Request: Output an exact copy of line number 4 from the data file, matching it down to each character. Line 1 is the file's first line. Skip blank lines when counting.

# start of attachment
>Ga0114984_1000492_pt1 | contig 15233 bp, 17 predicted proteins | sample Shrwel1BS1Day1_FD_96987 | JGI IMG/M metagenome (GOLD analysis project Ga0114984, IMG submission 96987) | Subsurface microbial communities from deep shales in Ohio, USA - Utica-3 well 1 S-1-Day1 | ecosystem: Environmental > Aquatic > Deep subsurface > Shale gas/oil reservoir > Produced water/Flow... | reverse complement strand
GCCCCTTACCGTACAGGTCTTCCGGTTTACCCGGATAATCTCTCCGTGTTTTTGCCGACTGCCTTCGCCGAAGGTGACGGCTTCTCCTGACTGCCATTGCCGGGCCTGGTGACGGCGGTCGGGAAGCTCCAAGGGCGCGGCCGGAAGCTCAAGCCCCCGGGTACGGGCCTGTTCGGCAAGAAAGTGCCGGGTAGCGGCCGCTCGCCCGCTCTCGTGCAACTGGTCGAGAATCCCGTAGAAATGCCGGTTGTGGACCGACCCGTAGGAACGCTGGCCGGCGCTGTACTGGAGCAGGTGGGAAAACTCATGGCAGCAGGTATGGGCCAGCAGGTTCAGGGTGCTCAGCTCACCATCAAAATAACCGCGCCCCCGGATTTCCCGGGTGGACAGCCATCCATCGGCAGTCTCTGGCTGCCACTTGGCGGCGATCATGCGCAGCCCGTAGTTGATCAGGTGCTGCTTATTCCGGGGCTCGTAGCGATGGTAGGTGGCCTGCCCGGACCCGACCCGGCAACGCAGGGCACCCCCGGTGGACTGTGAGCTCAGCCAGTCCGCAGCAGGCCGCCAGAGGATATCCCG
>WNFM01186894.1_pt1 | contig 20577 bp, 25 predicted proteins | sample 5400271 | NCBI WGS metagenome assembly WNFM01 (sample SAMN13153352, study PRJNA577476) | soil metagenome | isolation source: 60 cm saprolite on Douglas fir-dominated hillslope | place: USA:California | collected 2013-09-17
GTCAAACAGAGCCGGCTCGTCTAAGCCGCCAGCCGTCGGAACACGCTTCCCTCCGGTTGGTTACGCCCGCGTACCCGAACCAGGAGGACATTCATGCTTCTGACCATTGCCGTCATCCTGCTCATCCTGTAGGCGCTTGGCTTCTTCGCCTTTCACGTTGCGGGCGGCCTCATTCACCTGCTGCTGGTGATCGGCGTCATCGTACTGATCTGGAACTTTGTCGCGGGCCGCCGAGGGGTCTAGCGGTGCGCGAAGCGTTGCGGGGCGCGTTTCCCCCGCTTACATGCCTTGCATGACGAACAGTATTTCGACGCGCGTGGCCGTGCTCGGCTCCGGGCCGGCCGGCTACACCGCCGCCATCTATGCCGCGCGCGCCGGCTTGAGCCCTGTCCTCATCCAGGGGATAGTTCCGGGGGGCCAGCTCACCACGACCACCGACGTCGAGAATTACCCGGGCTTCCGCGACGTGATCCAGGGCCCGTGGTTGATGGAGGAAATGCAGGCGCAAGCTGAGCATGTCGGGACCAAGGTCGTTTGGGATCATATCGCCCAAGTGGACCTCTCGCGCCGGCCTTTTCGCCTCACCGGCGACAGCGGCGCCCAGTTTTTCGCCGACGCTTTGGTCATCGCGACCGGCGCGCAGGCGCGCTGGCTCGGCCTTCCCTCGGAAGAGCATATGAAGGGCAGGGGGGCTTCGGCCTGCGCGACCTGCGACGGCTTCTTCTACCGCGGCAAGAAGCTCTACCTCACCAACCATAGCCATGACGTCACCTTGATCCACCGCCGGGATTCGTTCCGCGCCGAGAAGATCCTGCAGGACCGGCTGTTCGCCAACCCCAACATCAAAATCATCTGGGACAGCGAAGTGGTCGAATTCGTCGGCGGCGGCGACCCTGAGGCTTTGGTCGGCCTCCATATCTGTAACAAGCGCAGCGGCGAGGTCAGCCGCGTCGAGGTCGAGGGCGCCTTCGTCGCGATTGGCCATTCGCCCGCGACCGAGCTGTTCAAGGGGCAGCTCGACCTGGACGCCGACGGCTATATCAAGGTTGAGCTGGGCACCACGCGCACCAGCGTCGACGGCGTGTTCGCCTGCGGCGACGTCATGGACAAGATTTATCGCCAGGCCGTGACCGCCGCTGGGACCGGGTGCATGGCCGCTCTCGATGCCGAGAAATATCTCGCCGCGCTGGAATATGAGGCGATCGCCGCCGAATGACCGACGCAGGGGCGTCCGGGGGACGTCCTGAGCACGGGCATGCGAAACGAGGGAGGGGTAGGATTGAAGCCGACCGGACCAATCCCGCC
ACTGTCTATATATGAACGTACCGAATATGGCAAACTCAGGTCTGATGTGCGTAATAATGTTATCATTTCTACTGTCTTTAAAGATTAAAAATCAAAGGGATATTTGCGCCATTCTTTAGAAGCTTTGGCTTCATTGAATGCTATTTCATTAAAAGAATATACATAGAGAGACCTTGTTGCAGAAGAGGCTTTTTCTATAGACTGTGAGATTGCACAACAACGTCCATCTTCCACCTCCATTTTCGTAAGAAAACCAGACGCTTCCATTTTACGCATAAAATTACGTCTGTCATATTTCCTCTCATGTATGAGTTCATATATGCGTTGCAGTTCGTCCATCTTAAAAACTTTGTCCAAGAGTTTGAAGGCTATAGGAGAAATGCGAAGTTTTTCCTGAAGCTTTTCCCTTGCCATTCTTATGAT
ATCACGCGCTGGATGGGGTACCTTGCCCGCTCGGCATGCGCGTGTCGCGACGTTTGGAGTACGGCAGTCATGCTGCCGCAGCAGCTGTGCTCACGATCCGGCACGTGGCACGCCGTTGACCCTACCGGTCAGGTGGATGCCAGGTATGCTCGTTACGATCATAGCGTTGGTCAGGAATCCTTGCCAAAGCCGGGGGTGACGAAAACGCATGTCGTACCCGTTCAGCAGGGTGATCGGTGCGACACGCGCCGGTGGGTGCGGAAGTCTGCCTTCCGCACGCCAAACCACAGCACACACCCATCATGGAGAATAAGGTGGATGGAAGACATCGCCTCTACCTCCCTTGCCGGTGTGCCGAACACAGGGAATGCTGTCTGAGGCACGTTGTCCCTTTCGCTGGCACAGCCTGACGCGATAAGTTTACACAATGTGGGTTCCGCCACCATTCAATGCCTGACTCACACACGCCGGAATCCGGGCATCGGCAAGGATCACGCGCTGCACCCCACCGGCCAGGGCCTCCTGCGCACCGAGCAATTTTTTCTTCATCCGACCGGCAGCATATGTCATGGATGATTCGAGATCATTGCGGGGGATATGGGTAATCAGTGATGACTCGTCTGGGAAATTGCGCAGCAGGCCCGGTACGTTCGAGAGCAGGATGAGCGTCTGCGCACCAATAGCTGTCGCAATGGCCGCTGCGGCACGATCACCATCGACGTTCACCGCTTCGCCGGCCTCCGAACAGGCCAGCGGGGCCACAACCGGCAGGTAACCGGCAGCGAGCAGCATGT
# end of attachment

GTCAAACAGAGCCGGCTCGTCTAAGCCGCCAGCCGTCGGAACACGCTTCCCTCCGGTTGGTTACGCCCGCGTACCCGAACCAGGAGGACATTCATGCTTCTGACCATTGCCGTCATCCTGCTCATCCTGTAGGCGCTTGGCTTCTTCGCCTTTCACGTTGCGGGCGGCCTCATTCACCTGCTGCTGGTGATCGGCGTCATCGTACTGATCTGGAACTTTGTCGCGGGCCGCCGAGGGGTCTAGCGGTGCGCGAAGCGTTGCGGGGCGCGTTTCCCCCGCTTACATGCCTTGCATGACGAACAGTATTTCGACGCGCGTGGCCGTGCTCGGCTCCGGGCCGGCCGGCTACACCGCCGCCATCTATGCCGCGCGCGCCGGCTTGAGCCCTGTCCTCATCCAGGGGATAGTTCCGGGGGGCCAGCTCACCACGACCACCGACGTCGAGAATTACCCGGGCTTCCGCGACGTGATCCAGGGCCCGTGGTTGATGGAGGAAATGCAGGCGCAAGCTGAGCATGTCGGGACCAAGGTCGTTTGGGATCATATCGCCCAAGTGGACCTCTCGCGCCGGCCTTTTCGCCTCACCGGCGACAGCGGCGCCCAGTTTTTCGCCGACGCTTTGGTCATCGCGACCGGCGCGCAGGCGCGCTGGCTCGGCCTTCCCTCGGAAGAGCATATGAAGGGCAGGGGGGCTTCGGCCTGCGCGACCTGCGACGGCTTCTTCTACCGCGGCAAGAAGCTCTACCTCACCAACCATAGCCATGACGTCACCTTGATCCACCGCCGGGATTCGTTCCGCGCCGAGAAGATCCTGCAGGACCGGCTGTTCGCCAACCCCAACATCAAAATCATCTGGGACAGCGAAGTGGTCGAATTCGTCGGCGGCGGCGACCCTGAGGCTTTGGTCGGCCTCCATATCTGTAACAAGCGCAGCGGCGAGGTCAGCCGCGTCGAGGTCGAGGGCGCCTTCGTCGCGATTGGCCATTCGCCCGCGACCGAGCTGTTCAAGGGGCAGCTCGACCTGGACGCCGACGGCTATATCAAGGTTGAGCTGGGCACCACGCGCACCAGCGTCGACGGCGTGTTCGCCTGCGGCGACGTCATGGACAAGATTTATCGCCAGGCCGTGACCGCCGCTGGGACCGGGTGCATGGCCGCTCTCGATGCCGAGAAATATCTCGCCGCGCTGGAATATGAGGCGATCGCCGCCGAATGACCGACGCAGGGGCGTCCGGGGGACGTCCTGAGCACGGGCATGCGAAACGAGGGAGGGGTAGGATTGAAGCCGACCGGACCAATCCCGCC